Second Parent Adoption
A second-parent adoption allows a second parent to adopt the child of an existing legal parent without terminating the first parent’s parental rights. The result is that both the first and second parent are recognized as legal parents. This is a common choice for same-sex couples as it allows for the recognition of a second parent who is already acting as a parent alongside their partner, the first parent. In addition to not requiring that the parents be in a formal relationship, these adoptions also result in an adoption judgment, which creates a very strong legal parent-child tie even where no blood relationship exists.
Stepparent adoption allows a new spouse in a family to become a full legal parent of a child without terminating the parental rights of the first parent. Stepparent adoptions require that the parents be married, which, after the Supreme Court’s 2015 decision in Obergefell v. Hodges, is possible for same-sex couples across the United States.
While it is currently possible for married same-sex couples to petition for stepparent adoption across the country, Family Equality is working to ensure that any threats to this availability on the federal, state, and local levels are defeated.
Joint adoption allows both members of a couple (not necessarily married, but often restricted to couples who are married) to adopt a child at the same time, creating legal ties to both of the parents in a single step. A great option for same-sex parents adopting a child together, joint adoptions are very secure and also have the benefit of creating ties to both parents from the start. However, the availability of joint adoptions for LGBTQ parents is made more difficult by legal restrictions (as in the case of Mississippi) or the personal objections of child welfare service providers.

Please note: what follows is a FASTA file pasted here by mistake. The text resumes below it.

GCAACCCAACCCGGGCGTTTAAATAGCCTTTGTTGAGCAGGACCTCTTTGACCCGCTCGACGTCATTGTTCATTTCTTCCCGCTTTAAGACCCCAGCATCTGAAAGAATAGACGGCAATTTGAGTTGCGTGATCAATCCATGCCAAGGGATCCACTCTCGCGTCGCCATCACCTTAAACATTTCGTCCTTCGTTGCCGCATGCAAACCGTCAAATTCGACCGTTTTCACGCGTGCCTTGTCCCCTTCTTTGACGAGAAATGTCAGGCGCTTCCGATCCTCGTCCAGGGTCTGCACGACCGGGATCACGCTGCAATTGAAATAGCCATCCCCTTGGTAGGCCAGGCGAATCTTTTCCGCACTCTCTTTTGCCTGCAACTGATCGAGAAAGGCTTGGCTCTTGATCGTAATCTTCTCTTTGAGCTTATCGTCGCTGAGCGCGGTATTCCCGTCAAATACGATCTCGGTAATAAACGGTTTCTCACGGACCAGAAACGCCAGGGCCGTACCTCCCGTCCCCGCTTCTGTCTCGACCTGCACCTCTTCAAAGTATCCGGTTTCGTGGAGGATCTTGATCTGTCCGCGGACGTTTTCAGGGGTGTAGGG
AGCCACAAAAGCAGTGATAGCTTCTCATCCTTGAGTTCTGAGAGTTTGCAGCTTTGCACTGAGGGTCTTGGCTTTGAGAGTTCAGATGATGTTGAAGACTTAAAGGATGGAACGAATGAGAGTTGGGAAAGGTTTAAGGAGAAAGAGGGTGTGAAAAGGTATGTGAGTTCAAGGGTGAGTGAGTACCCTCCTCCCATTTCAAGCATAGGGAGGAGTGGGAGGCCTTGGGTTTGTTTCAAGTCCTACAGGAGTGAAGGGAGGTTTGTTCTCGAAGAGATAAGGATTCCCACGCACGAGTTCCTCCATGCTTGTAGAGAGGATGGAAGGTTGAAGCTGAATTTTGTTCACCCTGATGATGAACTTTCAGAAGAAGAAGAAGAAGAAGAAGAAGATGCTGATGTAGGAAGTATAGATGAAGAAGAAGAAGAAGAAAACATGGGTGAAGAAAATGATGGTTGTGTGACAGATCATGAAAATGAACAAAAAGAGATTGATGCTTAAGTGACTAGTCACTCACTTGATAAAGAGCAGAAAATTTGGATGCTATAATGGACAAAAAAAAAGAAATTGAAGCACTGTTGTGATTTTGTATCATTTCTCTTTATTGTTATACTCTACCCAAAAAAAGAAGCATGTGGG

A child is placed into foster care when his or her parents are incapable of providing adequate care. The child is then placed with a certified caregiver called a “foster parent,” and many of these placements result in adoptions and the creation of a forever family. While the federal government creates guidelines, the majority of decisions regarding when a child can be removed from his or her parents and with whom they can be placed are made within the child welfare agencies in each state. Similar to joint adoption, becoming an LGBTQ foster parent can be made more difficult by legal restrictions (as in the case of Mississippi) or the personal objections of child welfare service providers.